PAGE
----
Thanksgiving Day brought 5 inches of snow after a week of high winds and temperatures in the teens. This is quite early for this part of the country, and I couldn't help but reflect on how lucky we are to have the family farm as our home.
The girls love the shelter of this 100+ year old apple tree during all seasons.
This farm has been in the Bylsma family since 1949. Foppe Bylsma was a fine farmer and herdsman. He added on to the old barn to exactly meet the needs of his dairy cows, and made the barn easy for us to convert to an alpaca friendly environment. We are very fortunate to have over 3000 sq.ft. in the barn so we have a place for everyone.
Introduced to a new, fresh field, the girls first have to roll in the snow, then run and jump. I think they are making alpaca angels.
These are our youngsters in 2006.
Snow makes for good wrestling mats!
When we first moved to the farm, we poured concrete in the barn to make the floors easier to clean. Whenever the temperature is above freezing, we wash the floors down after cleaning up all the poo.
This is done daily.
Another benefit to the concrete floors is that it helps to wear down the toenails. We rarely have long toenails on our alpacas.
When it gets really cold, we throw down straw so the pacas will benefit from the insulation.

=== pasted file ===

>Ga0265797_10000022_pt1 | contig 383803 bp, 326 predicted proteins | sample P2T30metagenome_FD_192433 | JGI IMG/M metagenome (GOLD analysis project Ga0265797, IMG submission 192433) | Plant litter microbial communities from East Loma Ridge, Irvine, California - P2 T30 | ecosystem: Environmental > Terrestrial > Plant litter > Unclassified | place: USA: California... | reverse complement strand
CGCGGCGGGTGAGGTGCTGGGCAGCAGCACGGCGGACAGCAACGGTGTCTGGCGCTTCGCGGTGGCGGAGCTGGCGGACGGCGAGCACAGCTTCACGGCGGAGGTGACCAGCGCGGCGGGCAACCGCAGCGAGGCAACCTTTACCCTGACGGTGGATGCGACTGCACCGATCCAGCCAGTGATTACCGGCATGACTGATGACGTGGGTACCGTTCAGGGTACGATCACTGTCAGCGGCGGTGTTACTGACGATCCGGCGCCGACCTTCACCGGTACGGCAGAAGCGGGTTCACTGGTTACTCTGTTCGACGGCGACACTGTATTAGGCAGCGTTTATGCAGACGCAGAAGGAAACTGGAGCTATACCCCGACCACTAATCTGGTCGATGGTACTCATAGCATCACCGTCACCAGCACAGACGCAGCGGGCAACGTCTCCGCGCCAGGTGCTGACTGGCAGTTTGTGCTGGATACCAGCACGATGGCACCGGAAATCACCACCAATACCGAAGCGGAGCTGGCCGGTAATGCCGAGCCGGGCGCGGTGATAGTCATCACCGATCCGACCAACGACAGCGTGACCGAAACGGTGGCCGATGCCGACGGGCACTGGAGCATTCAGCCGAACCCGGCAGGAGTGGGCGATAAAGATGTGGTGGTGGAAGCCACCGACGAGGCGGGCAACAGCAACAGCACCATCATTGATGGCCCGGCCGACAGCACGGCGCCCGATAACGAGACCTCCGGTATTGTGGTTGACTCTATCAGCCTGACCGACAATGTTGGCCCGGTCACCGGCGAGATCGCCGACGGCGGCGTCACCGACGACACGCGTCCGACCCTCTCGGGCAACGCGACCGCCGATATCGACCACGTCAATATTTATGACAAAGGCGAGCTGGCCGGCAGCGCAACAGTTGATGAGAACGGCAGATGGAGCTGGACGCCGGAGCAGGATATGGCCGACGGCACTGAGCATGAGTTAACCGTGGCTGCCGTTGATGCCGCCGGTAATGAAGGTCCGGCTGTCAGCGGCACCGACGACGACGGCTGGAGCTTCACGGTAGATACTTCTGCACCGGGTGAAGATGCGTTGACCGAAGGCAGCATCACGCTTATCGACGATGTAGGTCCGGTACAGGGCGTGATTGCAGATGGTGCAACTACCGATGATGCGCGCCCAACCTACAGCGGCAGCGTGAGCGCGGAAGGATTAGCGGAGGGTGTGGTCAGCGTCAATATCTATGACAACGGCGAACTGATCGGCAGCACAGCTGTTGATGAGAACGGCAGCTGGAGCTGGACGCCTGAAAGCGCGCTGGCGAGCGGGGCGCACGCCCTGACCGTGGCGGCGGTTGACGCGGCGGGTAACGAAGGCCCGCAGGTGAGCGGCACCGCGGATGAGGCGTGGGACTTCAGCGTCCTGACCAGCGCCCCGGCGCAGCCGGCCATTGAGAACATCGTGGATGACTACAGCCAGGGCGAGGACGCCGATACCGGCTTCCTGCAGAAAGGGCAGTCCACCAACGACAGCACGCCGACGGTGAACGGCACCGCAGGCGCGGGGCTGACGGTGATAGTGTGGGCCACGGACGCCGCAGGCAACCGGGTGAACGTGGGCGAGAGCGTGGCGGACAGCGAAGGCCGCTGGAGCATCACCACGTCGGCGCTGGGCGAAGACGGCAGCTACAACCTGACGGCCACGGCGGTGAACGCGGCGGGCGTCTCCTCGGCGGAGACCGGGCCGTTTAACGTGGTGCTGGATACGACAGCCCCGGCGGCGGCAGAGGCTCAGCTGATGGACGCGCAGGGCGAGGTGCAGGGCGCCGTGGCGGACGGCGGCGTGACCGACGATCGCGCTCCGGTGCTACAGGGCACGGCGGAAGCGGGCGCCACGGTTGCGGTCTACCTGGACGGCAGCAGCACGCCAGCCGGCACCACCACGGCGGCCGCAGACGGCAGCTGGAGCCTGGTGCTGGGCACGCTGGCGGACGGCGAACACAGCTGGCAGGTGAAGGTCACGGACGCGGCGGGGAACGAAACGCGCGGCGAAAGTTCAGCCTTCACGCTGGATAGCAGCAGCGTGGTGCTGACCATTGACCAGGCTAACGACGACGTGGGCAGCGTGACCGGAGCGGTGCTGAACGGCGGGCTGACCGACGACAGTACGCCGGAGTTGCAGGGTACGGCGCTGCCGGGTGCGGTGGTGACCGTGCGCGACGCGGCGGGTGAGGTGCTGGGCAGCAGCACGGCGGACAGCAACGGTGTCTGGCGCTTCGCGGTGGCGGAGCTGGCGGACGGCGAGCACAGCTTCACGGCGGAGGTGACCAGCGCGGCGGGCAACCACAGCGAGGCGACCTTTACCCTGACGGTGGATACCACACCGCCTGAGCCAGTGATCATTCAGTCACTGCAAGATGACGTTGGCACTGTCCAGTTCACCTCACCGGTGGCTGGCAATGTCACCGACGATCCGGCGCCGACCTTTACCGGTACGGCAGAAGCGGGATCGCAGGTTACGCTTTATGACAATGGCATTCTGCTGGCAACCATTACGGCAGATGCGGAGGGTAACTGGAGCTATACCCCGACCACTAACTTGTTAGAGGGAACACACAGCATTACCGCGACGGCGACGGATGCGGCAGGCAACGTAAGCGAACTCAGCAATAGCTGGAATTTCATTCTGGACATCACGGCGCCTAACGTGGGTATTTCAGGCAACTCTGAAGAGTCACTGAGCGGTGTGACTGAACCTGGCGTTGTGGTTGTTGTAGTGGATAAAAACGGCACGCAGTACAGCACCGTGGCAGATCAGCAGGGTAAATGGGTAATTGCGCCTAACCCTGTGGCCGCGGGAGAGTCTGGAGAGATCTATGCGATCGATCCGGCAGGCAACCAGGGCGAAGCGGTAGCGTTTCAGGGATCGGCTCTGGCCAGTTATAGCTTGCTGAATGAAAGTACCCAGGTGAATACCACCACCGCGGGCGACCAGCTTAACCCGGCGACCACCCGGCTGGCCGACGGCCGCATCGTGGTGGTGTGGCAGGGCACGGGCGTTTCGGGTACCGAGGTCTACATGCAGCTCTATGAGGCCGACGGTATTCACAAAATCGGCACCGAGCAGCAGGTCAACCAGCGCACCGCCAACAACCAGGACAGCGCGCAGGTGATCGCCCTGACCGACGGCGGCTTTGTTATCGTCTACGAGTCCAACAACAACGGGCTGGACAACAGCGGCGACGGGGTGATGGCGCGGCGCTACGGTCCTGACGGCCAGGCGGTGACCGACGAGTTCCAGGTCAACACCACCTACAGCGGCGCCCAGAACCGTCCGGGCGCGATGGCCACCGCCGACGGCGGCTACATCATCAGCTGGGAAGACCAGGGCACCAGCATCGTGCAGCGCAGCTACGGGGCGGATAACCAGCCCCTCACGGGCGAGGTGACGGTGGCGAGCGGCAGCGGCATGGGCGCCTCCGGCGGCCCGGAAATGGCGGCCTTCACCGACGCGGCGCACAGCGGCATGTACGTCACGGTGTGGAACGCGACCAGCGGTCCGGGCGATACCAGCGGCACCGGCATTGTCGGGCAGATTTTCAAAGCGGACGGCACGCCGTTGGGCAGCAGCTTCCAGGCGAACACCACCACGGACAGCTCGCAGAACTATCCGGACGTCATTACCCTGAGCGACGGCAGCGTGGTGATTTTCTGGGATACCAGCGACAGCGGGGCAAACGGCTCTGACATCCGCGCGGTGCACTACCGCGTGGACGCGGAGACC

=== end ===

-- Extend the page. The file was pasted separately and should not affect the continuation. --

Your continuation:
For the most part, our alpacas would rather be outside than in the barn. We usually have at least one week stretch in which they choose to be inside. Snow, ice and high winds drive them inside for food and shelter.
Here the girls are trying to decide if they want to go back outside after their breakfast. You can see they are soaking wet, having been out all night, but it is now raining pigs and cows. Decisions, decisions.
Dolly Madison says she is going to find some grass to eat here.
Julia knows the snow sets off the lovely shade of brown in her fiber.
We have had 5-6 foot drifts in the lane, making it difficult to even get out to the barn to tend to the pacas. Sometimes the wind will blow the snow out of the pastures, but we will still have drifts to circumvent. One year, the snow and wind were so strong, I could not have found the barn without the fence there to guide me.
And to wrap this up, I had just finished washing down the barn, when one of the boys left me a gift.
Paca Poo, the renewable resource.